November 2004 - Posts
Not terribly sure why I only just came across this:
Microsoft SQL Server Best Practices Analyzer is a database management tool that lets you verify the implementation of common Best Practices. These best practices typically relate to the usage and administration aspects of SQL Server databases and ensure that your SQL Servers are managed and operated well.
Today when I attempted to connect to my Hotmail account through Outlook and Outlook Express I received the following exception message:
Task 'Hotmail: Folder:Inbox Synchronizing headers.' reported error (0x800CCCF6) :
'The server responded 'Payment Required'. '
A wee bit of Googl'ing led me to this post: http://weblogs.asp.net/danhub/archive/2004/11/19/267035.aspx
Interesting to see it determined that WebDav poses a security risk unless you pay the $19 annually!
I noticed some nice useability improvements in webmessenger today, at first glance I noticed:
- New look-n-feel graphics
- Better authentication integration with Hotmail
- Ability to start webmessenger in a pre-determined mode
It's still missing the ability to maintain your messenger icon.
One thing that I did discover this week was that you can change your messenger display name in the web client by clicking on your name to make it become editable.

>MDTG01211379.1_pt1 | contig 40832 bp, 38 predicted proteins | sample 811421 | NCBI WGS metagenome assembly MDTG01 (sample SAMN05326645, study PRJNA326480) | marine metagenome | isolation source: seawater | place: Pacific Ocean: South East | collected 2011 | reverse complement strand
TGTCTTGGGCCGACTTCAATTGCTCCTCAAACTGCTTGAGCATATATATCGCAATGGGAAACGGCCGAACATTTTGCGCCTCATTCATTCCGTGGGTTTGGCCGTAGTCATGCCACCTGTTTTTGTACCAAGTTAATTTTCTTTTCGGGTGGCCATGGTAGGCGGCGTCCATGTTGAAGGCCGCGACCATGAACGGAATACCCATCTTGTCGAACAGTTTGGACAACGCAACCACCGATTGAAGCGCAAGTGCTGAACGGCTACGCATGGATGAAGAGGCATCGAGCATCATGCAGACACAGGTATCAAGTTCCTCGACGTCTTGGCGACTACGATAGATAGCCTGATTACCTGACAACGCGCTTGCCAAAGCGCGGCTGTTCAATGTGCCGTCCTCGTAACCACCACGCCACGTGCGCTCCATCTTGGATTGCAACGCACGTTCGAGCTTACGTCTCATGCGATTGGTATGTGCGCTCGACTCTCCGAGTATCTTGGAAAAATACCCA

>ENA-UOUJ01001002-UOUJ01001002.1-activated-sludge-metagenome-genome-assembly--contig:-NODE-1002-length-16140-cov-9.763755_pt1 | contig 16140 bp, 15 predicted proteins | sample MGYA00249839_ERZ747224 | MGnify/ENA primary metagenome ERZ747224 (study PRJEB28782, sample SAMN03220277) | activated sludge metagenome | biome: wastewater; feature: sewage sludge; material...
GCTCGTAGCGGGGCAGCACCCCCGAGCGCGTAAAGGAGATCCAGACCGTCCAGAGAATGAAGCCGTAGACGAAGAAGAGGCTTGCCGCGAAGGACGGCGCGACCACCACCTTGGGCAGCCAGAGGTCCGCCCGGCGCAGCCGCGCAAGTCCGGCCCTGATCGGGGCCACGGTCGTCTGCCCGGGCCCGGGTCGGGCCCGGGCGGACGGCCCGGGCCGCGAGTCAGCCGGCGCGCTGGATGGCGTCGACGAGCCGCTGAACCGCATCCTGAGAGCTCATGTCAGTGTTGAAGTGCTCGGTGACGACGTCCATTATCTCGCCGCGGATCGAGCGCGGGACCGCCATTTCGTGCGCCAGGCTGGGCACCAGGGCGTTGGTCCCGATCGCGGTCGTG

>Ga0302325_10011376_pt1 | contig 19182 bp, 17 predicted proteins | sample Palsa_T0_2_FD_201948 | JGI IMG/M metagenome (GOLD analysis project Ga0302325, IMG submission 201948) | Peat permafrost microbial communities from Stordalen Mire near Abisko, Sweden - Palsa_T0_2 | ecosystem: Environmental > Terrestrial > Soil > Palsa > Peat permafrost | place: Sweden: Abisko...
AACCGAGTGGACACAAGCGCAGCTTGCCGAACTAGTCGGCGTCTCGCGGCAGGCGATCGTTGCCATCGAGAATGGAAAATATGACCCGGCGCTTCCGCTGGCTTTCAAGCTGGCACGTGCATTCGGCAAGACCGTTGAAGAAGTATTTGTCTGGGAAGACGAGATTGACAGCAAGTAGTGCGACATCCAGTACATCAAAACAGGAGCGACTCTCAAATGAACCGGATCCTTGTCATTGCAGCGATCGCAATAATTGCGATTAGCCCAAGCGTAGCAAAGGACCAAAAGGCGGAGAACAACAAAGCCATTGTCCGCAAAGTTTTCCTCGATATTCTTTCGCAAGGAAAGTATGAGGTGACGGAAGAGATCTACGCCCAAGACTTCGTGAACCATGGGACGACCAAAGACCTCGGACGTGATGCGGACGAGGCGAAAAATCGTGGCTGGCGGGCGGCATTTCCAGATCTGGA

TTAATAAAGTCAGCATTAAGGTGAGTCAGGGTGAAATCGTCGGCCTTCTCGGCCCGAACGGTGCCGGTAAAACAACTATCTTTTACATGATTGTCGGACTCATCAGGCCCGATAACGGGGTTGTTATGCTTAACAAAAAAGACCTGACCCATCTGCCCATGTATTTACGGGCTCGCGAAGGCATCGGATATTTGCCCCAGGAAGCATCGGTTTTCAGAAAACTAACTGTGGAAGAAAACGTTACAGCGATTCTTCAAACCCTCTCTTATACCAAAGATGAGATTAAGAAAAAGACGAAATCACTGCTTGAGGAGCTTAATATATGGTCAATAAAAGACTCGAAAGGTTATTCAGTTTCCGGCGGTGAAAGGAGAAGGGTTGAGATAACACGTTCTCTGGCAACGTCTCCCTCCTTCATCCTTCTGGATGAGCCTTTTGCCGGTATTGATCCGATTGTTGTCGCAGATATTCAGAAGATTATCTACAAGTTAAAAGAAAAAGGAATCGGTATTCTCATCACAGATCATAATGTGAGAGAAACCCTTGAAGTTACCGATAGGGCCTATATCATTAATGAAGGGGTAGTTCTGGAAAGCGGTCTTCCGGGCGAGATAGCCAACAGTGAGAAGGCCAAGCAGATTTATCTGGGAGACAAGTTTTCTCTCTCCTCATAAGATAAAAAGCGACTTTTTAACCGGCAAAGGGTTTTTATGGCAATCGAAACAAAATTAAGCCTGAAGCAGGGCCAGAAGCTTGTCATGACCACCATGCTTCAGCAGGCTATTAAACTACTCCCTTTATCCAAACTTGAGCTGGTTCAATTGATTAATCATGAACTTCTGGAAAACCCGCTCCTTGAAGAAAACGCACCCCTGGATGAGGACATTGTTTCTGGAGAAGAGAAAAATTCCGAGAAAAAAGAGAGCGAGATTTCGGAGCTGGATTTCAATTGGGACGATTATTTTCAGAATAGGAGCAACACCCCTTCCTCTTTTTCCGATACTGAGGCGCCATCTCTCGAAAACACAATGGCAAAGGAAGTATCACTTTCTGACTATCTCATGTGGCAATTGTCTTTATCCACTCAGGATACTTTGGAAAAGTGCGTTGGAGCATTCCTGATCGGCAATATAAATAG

Go take a look.... http://webmessenger.com
I've been meaning to blog some thoughts about how to manage the interview process from the point-of-view of the employee. I think that it's an important topic because, when I've read other people's writings about it in the past I think that they tackle it from all the wrong angles. I think that too many people will tell you how to play up to an interviewer but not how to extract useful information from them.
Adjacent to this topic is a todays musings on the "JobsBlog" about the "How Would You Move Mount Fuji?" book. Worth a read.
On the topic of User Groups, I just noticed that my future "home" User Group are meeting tonight: http://www.cbrdev.net/Default.aspx
This should be an excellent chance to learn more about DNN as a ready-to-go portal and should also be useful ahead of a potential User Group move to a central portal next year.
It seems that the Canberra guys are very organized and post resources from meetings on their site so, if, like me you are unable to make it you can check back later to view the slide deck!
Yesterday Dave Glover - from the Microsoft Developer Platform Group - gave a special lunchtime presentation in Adelaide titled: "What is new in VS 2005 and ASP.NET". This presentation will serve as a forerunner to the Whidbey "ASCEND" day in January.
Dave is a slick presenter who really knows - and loves - his stuff. It seems that we might have Dave available to do more of these lunchtime sessions which is great.
This session was a grab-bag of details which did a nice job of filling in some of the details from Dave's last, high-level, talk here in early October.